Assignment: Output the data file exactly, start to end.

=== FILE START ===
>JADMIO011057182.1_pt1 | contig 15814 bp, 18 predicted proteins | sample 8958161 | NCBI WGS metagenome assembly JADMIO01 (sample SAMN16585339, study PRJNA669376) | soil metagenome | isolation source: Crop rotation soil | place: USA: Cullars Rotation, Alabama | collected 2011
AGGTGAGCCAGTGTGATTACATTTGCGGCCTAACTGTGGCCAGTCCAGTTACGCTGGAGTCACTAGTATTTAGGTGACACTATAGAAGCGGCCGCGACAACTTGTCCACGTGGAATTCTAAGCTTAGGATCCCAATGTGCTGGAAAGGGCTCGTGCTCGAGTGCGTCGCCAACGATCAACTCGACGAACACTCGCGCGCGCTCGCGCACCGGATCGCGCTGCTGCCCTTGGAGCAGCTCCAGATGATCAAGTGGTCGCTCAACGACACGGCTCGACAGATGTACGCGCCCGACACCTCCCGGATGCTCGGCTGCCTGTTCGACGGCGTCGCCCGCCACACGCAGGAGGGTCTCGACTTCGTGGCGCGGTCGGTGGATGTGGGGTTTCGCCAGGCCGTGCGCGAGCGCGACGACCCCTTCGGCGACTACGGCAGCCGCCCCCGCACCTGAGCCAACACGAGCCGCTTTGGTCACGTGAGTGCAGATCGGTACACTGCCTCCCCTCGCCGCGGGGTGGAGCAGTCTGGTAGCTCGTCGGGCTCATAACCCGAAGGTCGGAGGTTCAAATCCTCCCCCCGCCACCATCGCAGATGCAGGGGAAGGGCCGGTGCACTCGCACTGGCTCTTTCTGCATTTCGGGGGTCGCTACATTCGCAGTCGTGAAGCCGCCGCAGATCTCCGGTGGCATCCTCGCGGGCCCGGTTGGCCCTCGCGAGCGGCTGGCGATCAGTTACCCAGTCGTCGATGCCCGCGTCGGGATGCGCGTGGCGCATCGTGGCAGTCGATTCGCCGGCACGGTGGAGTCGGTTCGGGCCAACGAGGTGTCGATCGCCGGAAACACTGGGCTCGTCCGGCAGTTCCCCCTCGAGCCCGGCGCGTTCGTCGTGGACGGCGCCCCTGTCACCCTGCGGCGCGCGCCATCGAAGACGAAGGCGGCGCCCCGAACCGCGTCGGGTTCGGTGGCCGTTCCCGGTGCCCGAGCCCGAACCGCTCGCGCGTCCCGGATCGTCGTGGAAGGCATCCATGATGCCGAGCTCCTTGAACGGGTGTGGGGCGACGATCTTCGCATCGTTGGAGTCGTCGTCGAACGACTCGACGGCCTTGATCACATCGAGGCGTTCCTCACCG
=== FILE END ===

>JADMIO011057182.1_pt1 | contig 15814 bp, 18 predicted proteins | sample 8958161 | NCBI WGS metagenome assembly JADMIO01 (sample SAMN16585339, study PRJNA669376) | soil metagenome | isolation source: Crop rotation soil | place: USA: Cullars Rotation, Alabama | collected 2011
AGGTGAGCCAGTGTGATTACATTTGCGGCCTAACTGTGGCCAGTCCAGTTACGCTGGAGTCACTAGTATTTAGGTGACACTATAGAAGCGGCCGCGACAACTTGTCCACGTGGAATTCTAAGCTTAGGATCCCAATGTGCTGGAAAGGGCTCGTGCTCGAGTGCGTCGCCAACGATCAACTCGACGAACACTCGCGCGCGCTCGCGCACCGGATCGCGCTGCTGCCCTTGGAGCAGCTCCAGATGATCAAGTGGTCGCTCAACGACACGGCTCGACAGATGTACGCGCCCGACACCTCCCGGATGCTCGGCTGCCTGTTCGACGGCGTCGCCCGCCACACGCAGGAGGGTCTCGACTTCGTGGCGCGGTCGGTGGATGTGGGGTTTCGCCAGGCCGTGCGCGAGCGCGACGACCCCTTCGGCGACTACGGCAGCCGCCCCCGCACCTGAGCCAACACGAGCCGCTTTGGTCACGTGAGTGCAGATCGGTACACTGCCTCCCCTCGCCGCGGGGTGGAGCAGTCTGGTAGCTCGTCGGGCTCATAACCCGAAGGTCGGAGGTTCAAATCCTCCCCCCGCCACCATCGCAGATGCAGGGGAAGGGCCGGTGCACTCGCACTGGCTCTTTCTGCATTTCGGGGGTCGCTACATTCGCAGTCGTGAAGCCGCCGCAGATCTCCGGTGGCATCCTCGCGGGCCCGGTTGGCCCTCGCGAGCGGCTGGCGATCAGTTACCCAGTCGTCGATGCCCGCGTCGGGATGCGCGTGGCGCATCGTGGCAGTCGATTCGCCGGCACGGTGGAGTCGGTTCGGGCCAACGAGGTGTCGATCGCCGGAAACACTGGGCTCGTCCGGCAGTTCCCCCTCGAGCCCGGCGCGTTCGTCGTGGACGGCGCCCCTGTCACCCTGCGGCGCGCGCCATCGAAGACGAAGGCGGCGCCCCGAACCGCGTCGGGTTCGGTGGCCGTTCCCGGTGCCCGAGCCCGAACCGCTCGCGCGTCCCGGATCGTCGTGGAAGGCATCCATGATGCCGAGCTCCTTGAACGGGTGTGGGGCGACGATCTTCGCATCGTTGGAGTCGTCGTCGAACGACTCGACGGCCTTGATCACATCGAGGCGTTCCTCACCG